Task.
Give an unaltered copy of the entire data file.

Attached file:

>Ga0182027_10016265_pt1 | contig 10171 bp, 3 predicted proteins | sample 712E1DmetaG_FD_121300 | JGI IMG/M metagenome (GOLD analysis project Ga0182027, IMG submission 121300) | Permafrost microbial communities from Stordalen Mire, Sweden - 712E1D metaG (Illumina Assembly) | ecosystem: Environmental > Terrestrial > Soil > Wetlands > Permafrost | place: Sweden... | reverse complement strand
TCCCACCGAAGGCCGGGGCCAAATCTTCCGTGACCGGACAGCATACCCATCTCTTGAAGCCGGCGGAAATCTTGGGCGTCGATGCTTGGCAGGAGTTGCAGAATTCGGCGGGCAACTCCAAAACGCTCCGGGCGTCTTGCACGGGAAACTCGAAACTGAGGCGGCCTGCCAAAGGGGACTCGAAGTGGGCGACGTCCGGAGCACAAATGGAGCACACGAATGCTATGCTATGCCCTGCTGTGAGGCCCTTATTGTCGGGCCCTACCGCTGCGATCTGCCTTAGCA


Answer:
>Ga0182027_10016265_pt1 | contig 10171 bp, 3 predicted proteins | sample 712E1DmetaG_FD_121300 | JGI IMG/M metagenome (GOLD analysis project Ga0182027, IMG submission 121300) | Permafrost microbial communities from Stordalen Mire, Sweden - 712E1D metaG (Illumina Assembly) | ecosystem: Environmental > Terrestrial > Soil > Wetlands > Permafrost | place: Sweden... | reverse complement strand
TCCCACCGAAGGCCGGGGCCAAATCTTCCGTGACCGGACAGCATACCCATCTCTTGAAGCCGGCGGAAATCTTGGGCGTCGATGCTTGGCAGGAGTTGCAGAATTCGGCGGGCAACTCCAAAACGCTCCGGGCGTCTTGCACGGGAAACTCGAAACTGAGGCGGCCTGCCAAAGGGGACTCGAAGTGGGCGACGTCCGGAGCACAAATGGAGCACACGAATGCTATGCTATGCCCTGCTGTGAGGCCCTTATTGTCGGGCCCTACCGCTGCGATCTGCCTTAGCA